Fluoride ion recognition by chelating and cationic boranes. Academic Article uri icon


  • Because of the ubiquity of fluoride ions and their potential toxicity at high doses, researchers would like to design receptors that selectively detect this anion. Fluoride is found in drinking water, toothpaste, and osteoporosis drugs. In addition, fluoride ions also can be detected as an indicator of uranium enrichment (via hydrolysis of UF(6)) or of the chemical warfare agent sarin, which releases the ion upon hydrolysis. However, because of its high hydration enthalpy, the fluoride anion is one of the most challenging targets for anion recognition. Among the various recognition strategies that are available, researchers have focused a great deal of attention on Lewis acidic boron compounds. These molecules typically interact with fluoride anions to form the corresponding fluoroborate species. In the case of simple triarylboranes, the fluoroborates are formed in organic solvents but not in water. To overcome this limitation, this Account examines various methods we have pursued to increase the fluoride-binding properties of boron-based receptors. We first considered the use of bifunctional boranes, which chelate the fluoride anion, such as 1,8-diborylnaphthalenes or heteronuclear 1-boryl-8-mercurio-naphthalenes. In these molecules, the neighboring Lewis acidic atoms can cooperatively interact with the anionic guest. Although the fluoride binding constants of the bifunctional compounds exceed those of neutral monofunctional boranes by several orders of magnitude, the incompatibility of these systems with aqueous media limits their utility. More recently, we have examined simple triarylboranes whose ligands are decorated by cationic ammonium or phosphonium groups. These cationic groups increase the electrophilic character of these boranes, and unlike their neutral analogs, they are able to complex fluoride in aqueous media. We have also considered cationic boranes, which form chelate complexes with fluoride anions. Our work demonstrates that Coulombic and chelate effects are additive and can be combined to boost the anion affinity of Lewis acidic hosts. The boron compounds that we have investigated present a set of photophysical and electrochemical properties that can serve to signal the fluoride-binding event. We can also apply this approach to cyanide complexation and are continuing our investigations in that area.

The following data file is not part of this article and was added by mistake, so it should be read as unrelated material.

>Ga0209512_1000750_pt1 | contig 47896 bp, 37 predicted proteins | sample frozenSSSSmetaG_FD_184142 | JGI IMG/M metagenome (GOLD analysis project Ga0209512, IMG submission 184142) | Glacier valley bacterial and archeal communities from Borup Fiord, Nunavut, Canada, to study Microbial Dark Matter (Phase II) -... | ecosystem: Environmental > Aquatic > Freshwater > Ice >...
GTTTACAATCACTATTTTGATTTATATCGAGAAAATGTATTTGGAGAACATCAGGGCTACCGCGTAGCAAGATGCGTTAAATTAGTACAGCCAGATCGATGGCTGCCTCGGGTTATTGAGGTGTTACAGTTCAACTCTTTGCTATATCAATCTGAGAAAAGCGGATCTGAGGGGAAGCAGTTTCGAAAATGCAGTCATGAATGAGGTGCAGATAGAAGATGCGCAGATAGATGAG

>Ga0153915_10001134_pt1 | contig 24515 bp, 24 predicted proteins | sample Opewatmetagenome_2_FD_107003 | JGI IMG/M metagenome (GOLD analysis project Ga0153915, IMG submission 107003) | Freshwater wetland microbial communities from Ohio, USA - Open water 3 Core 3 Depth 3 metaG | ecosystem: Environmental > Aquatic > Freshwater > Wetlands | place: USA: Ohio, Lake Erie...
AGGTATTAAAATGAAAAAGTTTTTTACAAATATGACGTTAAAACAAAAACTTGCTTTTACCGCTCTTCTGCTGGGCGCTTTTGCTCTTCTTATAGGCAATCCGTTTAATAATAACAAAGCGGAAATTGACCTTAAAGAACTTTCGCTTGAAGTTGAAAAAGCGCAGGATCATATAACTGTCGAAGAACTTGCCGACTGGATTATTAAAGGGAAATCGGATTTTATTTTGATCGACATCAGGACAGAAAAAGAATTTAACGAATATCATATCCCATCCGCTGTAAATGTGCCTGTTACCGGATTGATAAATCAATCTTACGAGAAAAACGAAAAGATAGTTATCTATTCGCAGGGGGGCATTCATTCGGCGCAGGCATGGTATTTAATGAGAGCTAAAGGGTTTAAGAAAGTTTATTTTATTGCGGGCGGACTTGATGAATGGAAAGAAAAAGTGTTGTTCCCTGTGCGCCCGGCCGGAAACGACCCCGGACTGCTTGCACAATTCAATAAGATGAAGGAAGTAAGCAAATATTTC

published proceedings

  • Acc Chem Res

altmetric score

  • 3

author list (cited authors)

  • Hudnall, T. W., Chiu, C., & Gabbai, F. P.

citation count

  • 473

complete list of authors

  • Hudnall, Todd W||Chiu, Ching-Wen||Gabbaiï, François P

publication date

  • February 2009